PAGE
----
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Implementation of data collection and distribution

Once your team has determined what they want to track, the next key question is, “How can we store this?” It feels like there’s a new data solution coming out every day, and less tech-savvy audiences and founders might Heads are spinning when it comes to options for storing, capturing, and visualizing their data.

Start with these basics:

  • Data (the facts) live in a data warehouse
  • The data is then transformed into metrics using an ETL (Extract, Transform, Load) tool, and these metrics are also stored in the data warehouse
  • When needed, metrics and facts can then be pushed into people-centric tools to democratize them with a reverse ETL tool

There are tons of data warehousing, ETL, and reverse ETL options in the market to move the data, so I won’t mention any vendors here. This is where it’s important to involve not only your engineering team, but also product teams and the roundtable you set up to productize your actions. That way, no one misses out on actionable data in the tools they use.

Act with your data

The last and most complicated step after storing your facts and identifying and creating your team’s ideal actions is to make that data available where your team works on a daily basis. This is where I usually see the biggest drop. Getting sales, support, and success teams to log into a daily dashboard and take action on the data isn’t easy. Getting the data into the tools that already use it is crucial.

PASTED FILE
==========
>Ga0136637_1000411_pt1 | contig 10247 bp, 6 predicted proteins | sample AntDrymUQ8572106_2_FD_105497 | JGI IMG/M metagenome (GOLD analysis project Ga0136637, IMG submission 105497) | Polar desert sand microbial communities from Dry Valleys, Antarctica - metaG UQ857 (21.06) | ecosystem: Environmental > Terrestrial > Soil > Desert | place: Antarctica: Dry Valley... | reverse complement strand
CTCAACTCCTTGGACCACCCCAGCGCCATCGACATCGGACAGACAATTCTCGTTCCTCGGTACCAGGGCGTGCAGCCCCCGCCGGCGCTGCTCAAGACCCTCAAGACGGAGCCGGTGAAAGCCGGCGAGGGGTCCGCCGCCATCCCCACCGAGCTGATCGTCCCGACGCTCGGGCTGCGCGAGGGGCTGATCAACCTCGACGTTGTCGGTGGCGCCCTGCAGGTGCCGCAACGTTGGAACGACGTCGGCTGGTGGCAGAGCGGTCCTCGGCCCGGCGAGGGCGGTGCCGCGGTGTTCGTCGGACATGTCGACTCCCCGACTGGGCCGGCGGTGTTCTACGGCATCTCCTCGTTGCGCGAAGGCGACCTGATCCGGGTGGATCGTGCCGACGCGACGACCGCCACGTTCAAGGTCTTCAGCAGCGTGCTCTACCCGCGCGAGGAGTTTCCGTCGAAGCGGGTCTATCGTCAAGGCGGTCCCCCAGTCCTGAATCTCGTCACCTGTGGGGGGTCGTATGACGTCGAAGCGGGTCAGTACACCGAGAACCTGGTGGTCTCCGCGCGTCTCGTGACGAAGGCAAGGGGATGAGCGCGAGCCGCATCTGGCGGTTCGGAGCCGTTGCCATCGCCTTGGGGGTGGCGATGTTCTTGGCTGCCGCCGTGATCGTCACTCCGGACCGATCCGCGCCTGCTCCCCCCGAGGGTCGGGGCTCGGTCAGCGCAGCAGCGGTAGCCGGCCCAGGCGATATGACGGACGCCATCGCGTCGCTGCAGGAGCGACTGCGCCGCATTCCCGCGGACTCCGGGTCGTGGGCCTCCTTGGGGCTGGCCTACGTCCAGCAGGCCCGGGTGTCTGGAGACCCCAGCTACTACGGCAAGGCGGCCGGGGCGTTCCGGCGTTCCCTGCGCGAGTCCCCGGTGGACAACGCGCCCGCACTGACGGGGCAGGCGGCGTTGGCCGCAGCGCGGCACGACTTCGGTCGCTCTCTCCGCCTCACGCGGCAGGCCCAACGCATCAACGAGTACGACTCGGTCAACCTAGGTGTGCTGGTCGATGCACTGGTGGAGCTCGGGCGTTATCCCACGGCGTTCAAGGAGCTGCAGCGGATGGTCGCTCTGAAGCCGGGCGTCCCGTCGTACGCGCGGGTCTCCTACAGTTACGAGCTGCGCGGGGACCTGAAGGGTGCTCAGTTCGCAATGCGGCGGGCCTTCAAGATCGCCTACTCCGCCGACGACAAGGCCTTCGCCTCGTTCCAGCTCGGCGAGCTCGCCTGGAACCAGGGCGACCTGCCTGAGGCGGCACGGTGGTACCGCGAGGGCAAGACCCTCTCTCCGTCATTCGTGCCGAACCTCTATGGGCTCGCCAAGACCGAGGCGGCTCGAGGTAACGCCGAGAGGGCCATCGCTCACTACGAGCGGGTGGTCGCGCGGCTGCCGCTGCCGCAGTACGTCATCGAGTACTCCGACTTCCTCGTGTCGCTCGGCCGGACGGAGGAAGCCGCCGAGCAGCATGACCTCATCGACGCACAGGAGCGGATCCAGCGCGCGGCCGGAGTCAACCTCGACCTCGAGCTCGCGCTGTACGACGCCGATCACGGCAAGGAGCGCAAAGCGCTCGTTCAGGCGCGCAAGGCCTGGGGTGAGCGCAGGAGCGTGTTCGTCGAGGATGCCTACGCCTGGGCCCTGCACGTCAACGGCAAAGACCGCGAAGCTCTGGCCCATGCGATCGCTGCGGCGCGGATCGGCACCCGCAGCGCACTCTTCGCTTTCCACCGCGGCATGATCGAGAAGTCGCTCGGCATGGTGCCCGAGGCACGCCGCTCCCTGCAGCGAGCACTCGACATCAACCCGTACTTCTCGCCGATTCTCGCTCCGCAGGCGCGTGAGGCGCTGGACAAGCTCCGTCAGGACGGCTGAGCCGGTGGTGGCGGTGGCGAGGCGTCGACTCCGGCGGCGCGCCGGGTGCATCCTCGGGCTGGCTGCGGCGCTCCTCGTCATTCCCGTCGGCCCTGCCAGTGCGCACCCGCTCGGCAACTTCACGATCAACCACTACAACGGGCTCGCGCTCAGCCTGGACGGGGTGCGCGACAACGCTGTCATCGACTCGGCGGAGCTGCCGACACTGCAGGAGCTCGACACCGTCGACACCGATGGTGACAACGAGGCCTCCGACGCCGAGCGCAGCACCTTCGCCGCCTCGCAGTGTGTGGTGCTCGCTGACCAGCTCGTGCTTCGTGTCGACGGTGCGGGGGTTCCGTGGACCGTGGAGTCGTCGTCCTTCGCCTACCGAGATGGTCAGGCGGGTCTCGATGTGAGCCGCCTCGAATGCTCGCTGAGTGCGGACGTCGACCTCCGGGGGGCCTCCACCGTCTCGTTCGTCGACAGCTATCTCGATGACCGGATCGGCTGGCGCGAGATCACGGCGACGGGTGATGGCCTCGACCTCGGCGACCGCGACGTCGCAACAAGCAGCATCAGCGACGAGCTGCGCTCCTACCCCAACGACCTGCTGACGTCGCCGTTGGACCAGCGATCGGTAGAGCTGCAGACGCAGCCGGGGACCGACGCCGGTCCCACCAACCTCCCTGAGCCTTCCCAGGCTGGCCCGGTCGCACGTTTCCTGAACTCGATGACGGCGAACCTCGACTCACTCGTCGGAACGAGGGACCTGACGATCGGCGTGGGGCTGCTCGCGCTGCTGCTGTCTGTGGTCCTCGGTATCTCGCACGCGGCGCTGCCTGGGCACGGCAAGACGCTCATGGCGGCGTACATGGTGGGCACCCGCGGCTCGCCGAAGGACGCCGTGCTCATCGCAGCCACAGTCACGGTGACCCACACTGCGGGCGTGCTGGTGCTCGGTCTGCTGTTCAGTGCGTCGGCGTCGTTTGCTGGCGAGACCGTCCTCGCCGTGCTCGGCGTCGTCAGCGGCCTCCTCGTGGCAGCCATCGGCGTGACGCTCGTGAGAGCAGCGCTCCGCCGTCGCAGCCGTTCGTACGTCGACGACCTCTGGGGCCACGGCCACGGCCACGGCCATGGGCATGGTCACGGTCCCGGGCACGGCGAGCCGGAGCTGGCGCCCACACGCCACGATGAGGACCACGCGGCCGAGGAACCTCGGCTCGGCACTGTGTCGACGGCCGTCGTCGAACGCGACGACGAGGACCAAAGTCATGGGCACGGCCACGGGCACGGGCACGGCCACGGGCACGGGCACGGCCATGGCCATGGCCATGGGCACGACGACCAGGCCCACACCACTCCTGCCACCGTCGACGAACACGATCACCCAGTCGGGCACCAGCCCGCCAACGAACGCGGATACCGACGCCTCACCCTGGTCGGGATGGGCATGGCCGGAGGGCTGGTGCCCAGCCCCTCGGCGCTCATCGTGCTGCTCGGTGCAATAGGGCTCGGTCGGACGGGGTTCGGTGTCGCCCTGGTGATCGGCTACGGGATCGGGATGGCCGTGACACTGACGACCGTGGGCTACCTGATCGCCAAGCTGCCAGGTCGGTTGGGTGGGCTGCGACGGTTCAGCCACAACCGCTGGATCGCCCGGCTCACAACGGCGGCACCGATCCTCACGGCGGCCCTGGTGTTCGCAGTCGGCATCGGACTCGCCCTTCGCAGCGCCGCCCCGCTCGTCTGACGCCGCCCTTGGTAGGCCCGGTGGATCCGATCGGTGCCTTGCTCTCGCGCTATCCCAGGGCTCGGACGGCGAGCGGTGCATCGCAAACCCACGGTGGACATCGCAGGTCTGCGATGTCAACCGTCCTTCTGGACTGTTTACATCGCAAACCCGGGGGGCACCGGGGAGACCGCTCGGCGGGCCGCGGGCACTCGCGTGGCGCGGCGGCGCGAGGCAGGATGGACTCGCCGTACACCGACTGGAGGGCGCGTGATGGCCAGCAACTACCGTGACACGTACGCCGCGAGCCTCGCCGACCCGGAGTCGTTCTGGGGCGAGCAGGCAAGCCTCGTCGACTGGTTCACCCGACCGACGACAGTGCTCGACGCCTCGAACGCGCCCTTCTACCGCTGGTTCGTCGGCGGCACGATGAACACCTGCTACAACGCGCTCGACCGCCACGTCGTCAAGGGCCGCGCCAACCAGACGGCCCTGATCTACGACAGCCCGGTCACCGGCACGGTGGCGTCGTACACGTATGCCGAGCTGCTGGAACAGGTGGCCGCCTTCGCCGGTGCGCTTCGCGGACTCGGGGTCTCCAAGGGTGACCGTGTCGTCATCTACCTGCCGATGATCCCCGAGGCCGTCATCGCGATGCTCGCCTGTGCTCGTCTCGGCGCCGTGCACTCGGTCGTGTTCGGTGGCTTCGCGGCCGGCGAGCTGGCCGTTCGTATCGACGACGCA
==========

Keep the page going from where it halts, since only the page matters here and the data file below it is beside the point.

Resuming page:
This is where data democratization becomes more of an art than a science. Your creativity in using your own data will help you take control of your company’s destiny. You’ll need to use reverse ETL to integrate these measures into a CRM, customer success platform, or marketing automation tool, but what you do with them is entirely up to you. You could create dynamic campaigns for accounts that find value with the tool, or provide highly active users for direct contact with the sales team.

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In a downturn, it’s extremely valuable for support and success teams to understand if a customer is using your product tool less than usual, or if a key player is no longer in the customer’s organization.


  • Look outside of product and engineering to think of critical use cases for your data
  • Include players from across the organization when setting up a reporting structure
  • Data democratization dies when data is isolated in a dashboard

As an industry, we’re fixated on the companies that are doing amazing things with their data, but we don’t talk often enough about the underlying structures and frameworks that have gotten them to this point. All of these playbooks are enabled by data, but can only be implemented if you have proper data hygiene and structure in place, and put information in the hands of the right people at the right time.

Sam Richard is the VP of Growth at OpenView.